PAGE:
Robin left me and my competition sitting in a semicircle of metal folding chairs while she bouncily reentered the gym. The fluorescent light flickered above us, making the hallway feel grim. My mind wandered. Did I really want my speech recorded? Did that mean it was going to be watched again and again? I hadn’t really designed my speech for repeated viewings. Sure, it was well crafted and sincere. But when I’d written it, I’d assumed it would only be heard once.

As you probably already know, my name is Lane Cisco and I’m running for sixth-grade class captain because I am very capable of keeping myself and those around me highly organized. I am assertive and flexible and very open to other people’s thoughts and suggestions. I promise to come up with innovative ideas to help make this year very fun for everybody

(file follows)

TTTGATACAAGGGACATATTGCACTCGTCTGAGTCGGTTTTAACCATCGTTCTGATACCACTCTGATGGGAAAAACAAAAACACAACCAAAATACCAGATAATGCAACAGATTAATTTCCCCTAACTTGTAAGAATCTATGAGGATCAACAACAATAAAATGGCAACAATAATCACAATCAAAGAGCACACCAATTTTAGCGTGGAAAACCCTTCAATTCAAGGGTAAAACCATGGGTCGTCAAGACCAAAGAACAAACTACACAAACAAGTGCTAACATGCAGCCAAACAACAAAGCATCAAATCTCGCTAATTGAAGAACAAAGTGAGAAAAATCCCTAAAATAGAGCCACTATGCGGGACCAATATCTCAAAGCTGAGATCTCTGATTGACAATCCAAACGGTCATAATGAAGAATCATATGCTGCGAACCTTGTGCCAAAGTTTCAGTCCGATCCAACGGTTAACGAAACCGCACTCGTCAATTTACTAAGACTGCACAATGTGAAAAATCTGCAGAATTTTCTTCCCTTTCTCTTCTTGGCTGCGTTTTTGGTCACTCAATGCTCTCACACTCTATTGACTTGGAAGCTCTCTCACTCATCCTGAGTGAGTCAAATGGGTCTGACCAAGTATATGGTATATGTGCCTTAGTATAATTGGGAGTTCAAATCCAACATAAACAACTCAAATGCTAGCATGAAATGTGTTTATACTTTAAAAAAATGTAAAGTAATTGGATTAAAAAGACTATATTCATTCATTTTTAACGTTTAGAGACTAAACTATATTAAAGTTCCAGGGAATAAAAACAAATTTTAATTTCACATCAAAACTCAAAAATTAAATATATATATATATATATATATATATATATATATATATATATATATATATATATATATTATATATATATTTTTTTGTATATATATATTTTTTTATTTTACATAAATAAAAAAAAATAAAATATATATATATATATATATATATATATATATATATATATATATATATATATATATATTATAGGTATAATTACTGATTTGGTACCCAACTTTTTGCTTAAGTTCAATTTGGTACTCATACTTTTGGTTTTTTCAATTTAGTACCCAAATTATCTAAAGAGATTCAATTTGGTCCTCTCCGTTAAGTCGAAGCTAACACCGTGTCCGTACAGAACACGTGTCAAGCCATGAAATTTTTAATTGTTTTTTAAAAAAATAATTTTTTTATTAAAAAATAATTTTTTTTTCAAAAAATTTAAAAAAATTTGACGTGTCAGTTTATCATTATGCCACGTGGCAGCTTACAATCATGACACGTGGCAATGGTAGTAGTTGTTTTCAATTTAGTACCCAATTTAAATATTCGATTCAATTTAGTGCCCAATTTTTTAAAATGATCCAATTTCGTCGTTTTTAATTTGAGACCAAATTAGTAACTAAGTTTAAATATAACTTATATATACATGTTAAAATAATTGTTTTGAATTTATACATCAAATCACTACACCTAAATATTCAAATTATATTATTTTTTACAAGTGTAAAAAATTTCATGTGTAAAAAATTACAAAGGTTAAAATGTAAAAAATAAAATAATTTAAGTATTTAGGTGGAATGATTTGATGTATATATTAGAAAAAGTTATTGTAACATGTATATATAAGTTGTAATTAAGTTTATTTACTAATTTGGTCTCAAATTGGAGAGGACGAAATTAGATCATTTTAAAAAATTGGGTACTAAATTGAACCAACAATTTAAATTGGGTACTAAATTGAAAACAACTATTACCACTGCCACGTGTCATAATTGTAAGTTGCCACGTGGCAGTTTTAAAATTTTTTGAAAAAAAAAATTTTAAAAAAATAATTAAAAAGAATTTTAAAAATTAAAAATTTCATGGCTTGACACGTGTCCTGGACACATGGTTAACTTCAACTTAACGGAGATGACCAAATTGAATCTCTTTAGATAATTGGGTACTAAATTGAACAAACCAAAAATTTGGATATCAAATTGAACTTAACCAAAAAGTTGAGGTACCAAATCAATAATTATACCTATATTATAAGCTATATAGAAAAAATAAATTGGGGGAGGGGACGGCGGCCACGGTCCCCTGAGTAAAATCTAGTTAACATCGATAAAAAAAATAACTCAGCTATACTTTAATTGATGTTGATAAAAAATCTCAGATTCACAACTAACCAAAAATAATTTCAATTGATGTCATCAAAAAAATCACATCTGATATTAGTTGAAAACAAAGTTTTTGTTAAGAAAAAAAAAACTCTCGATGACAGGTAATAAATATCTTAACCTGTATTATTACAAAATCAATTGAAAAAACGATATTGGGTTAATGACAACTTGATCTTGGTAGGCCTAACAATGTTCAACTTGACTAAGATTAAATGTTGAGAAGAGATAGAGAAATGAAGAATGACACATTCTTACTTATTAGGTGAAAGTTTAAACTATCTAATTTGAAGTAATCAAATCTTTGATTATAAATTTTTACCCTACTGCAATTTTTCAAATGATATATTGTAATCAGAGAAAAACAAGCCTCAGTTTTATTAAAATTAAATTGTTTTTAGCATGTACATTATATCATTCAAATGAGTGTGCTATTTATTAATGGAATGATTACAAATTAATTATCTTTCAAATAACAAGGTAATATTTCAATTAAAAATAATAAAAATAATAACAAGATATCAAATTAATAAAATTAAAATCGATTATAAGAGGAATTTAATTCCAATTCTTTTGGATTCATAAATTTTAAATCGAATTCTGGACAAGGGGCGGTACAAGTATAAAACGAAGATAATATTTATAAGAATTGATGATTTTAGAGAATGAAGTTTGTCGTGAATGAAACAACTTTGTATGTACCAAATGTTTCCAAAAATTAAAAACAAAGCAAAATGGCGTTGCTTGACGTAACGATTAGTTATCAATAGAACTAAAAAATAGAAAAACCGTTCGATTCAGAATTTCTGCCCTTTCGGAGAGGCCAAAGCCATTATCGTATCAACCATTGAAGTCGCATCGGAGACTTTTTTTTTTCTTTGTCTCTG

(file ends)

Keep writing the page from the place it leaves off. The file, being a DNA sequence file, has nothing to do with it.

.

I closed my eyes and kept focusing on my speech. Was I forgetting something? I thought I might be. Then I felt a small bump against my shoulder.

“You look like you’re zoning out,” said the girl next to me.

I opened my eyes. That seemed like a rude thing to tell a person after you bumped her. “I am not zoning out,” I said. Then I stopped talking. Because I realized that this comment came from a very small fifth grader. And I didn’t have time to converse with a fifth grader.

I mean, I didn’t even know any of the fifth graders’ names. That wasn’t useful information. The fifth graders didn’t matter. Neither did the seventh graders. Every grade got their own class captain. Except for the almighty eighth graders, who historically had gotten two. Coral Carter and Paulette Feeley, two of my fellow sixth graders, were my only competition. I glanced down the semicircle of chairs in their direction. They were dressed to impress. Paulette, who traditionally arrived to school zipped into a dumpy denim jacket decorated with sea horses, had actually worn a gray corduroy skirt and soft pink tights. It was an alarming and stylish turn of events.